The Sitnikov family. Source: Russian Reporter/Sergei Sevostianov
The Sitnikov family. Source: Russian Reporter/Sergei Savostianov
The last time Vlada’s drug-addicted biological mother was jailed, the eight-year old girl was sent to a rehabilitation center – a facility where children whose parents are incapable of caring for them stay before being adopted or sent to an orphanage. Fortunately for Vlada, her stay there was relatively short, as there was already a family anxious to take her home.
Mikhail and Olga Sitnikov, who live in the village of Ilyinskaya in the Krasnodar Region, had long dreamed of adopting another daughter. They already had adopted one girl two years earlier, Nastya, to join their family, which also includes two biological sons, Volodya and Seryozha. In order to bring Vlada into their family, the Sitnikovs had to ask for permission from each of their children.
“Under the latest regulations, foster parents are required to prepare a whole set of documents,” said Elena Iroitina, an expert on families and children. The list of requirements includes, among other things: written consent from every family member aged over 10, no history of certain diseases or previous convictions and adequate housing conditions.
Although she had been through the process before, Olga Sitnikova was nervous about how Vlada would fit into her family. “Now I am simply happy to have Vlada,” she said. “But I am even more worried. I’ve always known I would do anything to make Vlada feel at home but will she appreciate it?”
Nastya was sullen during one of their first meals together. Vlada moved close to her and gave her a long look. “You were adopted too, weren’t you?” Valda asked. “Yes, I was,” said Nastya, a little angrily.
“That’s that,” Olga said quickly, putting an end to the conversation. “I will never let anyone hurt my children. You are all mine. You just see if anyone tries to say anything against it.”
Olga is an ambulance paramedic. Her colleagues believe that adopting a child means more responsibility than having one biologically. “You always have to have time for a foster child,” commented one of them. “You cannot even spank them like your own child – they might come out and tell on you.”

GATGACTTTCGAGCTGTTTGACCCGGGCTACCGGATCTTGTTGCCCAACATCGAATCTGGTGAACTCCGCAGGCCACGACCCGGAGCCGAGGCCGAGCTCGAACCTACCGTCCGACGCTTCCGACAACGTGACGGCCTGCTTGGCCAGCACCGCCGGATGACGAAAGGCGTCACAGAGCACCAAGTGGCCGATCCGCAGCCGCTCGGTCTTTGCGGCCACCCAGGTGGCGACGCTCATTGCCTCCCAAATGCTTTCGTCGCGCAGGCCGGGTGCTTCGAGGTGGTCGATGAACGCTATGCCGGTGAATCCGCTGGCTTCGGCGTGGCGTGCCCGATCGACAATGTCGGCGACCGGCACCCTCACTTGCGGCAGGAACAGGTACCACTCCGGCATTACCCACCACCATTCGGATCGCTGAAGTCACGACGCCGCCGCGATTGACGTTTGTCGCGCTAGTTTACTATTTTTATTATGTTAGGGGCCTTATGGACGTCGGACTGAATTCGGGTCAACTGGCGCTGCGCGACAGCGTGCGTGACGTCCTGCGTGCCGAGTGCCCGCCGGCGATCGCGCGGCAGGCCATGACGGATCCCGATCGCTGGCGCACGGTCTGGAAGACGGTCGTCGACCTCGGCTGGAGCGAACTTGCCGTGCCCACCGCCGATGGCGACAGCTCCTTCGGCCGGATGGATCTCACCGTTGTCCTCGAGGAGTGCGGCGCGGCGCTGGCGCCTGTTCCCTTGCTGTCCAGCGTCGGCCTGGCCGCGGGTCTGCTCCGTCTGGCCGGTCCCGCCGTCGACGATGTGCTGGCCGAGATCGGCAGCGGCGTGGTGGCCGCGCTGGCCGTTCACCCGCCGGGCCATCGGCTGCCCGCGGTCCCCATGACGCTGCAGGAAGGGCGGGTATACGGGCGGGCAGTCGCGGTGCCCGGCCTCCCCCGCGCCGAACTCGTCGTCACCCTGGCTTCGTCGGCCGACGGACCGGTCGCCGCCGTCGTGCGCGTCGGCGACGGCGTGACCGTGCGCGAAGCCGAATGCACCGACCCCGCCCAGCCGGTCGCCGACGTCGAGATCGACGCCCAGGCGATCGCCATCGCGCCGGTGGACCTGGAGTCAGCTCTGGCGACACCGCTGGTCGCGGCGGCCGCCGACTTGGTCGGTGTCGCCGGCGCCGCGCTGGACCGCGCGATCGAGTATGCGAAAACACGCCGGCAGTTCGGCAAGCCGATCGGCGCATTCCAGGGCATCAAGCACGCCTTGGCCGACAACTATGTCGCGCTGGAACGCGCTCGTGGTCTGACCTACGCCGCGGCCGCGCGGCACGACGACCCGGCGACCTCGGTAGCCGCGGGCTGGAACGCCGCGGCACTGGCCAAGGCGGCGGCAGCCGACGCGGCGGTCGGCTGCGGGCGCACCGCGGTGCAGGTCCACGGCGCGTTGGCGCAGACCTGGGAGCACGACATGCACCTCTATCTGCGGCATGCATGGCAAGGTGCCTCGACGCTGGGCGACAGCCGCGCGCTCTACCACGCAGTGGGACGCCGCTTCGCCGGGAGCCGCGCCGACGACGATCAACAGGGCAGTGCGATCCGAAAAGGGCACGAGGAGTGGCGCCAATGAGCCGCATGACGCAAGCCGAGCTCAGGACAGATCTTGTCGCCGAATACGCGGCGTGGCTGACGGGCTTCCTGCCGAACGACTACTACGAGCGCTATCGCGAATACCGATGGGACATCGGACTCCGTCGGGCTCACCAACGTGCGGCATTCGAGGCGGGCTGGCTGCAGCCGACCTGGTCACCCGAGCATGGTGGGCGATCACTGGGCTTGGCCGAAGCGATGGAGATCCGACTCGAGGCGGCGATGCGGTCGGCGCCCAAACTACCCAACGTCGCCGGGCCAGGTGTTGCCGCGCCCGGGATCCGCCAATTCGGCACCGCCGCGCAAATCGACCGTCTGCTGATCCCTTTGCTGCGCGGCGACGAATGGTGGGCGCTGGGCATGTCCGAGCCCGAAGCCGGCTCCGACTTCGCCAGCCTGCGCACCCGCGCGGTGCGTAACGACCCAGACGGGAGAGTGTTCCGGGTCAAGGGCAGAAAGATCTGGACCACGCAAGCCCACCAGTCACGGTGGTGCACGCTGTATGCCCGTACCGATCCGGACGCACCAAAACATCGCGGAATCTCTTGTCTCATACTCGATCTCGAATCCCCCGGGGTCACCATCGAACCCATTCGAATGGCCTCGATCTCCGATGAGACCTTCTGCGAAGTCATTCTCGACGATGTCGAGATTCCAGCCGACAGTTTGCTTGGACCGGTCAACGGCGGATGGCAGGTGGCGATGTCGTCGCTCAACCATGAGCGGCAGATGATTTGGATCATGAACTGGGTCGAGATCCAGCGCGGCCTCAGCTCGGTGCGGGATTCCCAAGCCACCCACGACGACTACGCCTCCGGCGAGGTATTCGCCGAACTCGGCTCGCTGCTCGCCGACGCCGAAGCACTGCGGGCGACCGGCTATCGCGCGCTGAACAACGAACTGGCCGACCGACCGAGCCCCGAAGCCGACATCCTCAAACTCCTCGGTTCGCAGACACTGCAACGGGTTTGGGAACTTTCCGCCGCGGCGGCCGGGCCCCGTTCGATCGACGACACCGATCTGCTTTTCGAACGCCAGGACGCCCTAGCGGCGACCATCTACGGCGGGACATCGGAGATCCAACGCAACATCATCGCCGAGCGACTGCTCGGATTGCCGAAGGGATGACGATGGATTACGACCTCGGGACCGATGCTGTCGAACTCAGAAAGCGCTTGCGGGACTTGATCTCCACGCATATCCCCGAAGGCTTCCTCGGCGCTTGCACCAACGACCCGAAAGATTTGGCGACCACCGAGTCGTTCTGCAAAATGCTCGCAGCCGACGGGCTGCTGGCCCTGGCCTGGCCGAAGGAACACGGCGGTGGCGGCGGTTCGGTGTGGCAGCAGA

Olga agrees that there are some challenges to raising adopted children, but that they are not as her colleague imagines. After Vlada recently started her second year at school it soon became apparent that she could barely read. “She has had hardly any upbringing at all,” Olga said. “It seems that no one actually did anything to educate her. It appears that adults applied the principle: ‘do as you please, just don’t bother us.’ She is still a little girl and she needs to be shown things, to be told and given things – and, in the end, Vlada is now getting more attention than Nastya. I’ve noticed Nastya is jealous.” But sibling rivalry is something all families experience.
“I don’t know what I’d do if Vlada were taken away from us,” Olga said. “I just would not let her go.”
The reason that Olga is afraid Vlada might be taken away is because officially, the rights of her biological mother have not yet been terminated and are pending a December hearing. Once Vlada’s original mother’s rights are revoked however, Olga will cease to be a guardian and become her foster parent.
She is looking forward to that day as well as celebrating the upcoming winter holidays as a family. She usually cooks a special kind of roast and for one of Vlada’s first days with the Sitnikov family she went ahead and prepared the dish.
During dinner the boys went off to their room and began playing some kind of loud game. “You can do anything in our house,” Olga said. “You may even shout and mess around. Why not? I don’t care about the noise.”
For her, keeping children quiet and out of the way are not what makes a family. She doesn’t have any grand ideas about what keeps her family together, besides love.
First published in The Russian Reporter magazine.
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